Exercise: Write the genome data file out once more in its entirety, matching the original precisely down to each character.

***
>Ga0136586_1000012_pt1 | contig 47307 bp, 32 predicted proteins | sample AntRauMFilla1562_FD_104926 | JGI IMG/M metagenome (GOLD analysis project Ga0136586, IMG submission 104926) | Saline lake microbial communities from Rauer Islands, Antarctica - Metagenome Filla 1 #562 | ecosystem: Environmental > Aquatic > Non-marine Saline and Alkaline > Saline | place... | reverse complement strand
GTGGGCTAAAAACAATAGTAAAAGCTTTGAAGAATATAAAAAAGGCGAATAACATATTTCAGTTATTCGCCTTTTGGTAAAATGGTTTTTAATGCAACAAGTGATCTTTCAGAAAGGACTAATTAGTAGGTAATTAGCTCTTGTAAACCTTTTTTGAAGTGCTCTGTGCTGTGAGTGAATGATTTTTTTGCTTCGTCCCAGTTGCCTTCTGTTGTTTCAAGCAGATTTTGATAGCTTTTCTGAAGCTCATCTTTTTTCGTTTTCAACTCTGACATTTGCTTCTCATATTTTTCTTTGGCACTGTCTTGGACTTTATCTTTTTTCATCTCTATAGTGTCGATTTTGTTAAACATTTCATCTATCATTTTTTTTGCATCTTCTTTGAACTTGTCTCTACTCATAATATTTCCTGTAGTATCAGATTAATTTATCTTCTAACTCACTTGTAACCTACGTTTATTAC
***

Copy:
>Ga0136586_1000012_pt1 | contig 47307 bp, 32 predicted proteins | sample AntRauMFilla1562_FD_104926 | JGI IMG/M metagenome (GOLD analysis project Ga0136586, IMG submission 104926) | Saline lake microbial communities from Rauer Islands, Antarctica - Metagenome Filla 1 #562 | ecosystem: Environmental > Aquatic > Non-marine Saline and Alkaline > Saline | place... | reverse complement strand
GTGGGCTAAAAACAATAGTAAAAGCTTTGAAGAATATAAAAAAGGCGAATAACATATTTCAGTTATTCGCCTTTTGGTAAAATGGTTTTTAATGCAACAAGTGATCTTTCAGAAAGGACTAATTAGTAGGTAATTAGCTCTTGTAAACCTTTTTTGAAGTGCTCTGTGCTGTGAGTGAATGATTTTTTTGCTTCGTCCCAGTTGCCTTCTGTTGTTTCAAGCAGATTTTGATAGCTTTTCTGAAGCTCATCTTTTTTCGTTTTCAACTCTGACATTTGCTTCTCATATTTTTCTTTGGCACTGTCTTGGACTTTATCTTTTTTCATCTCTATAGTGTCGATTTTGTTAAACATTTCATCTATCATTTTTTTTGCATCTTCTTTGAACTTGTCTCTACTCATAATATTTCCTGTAGTATCAGATTAATTTATCTTCTAACTCACTTGTAACCTACGTTTATTAC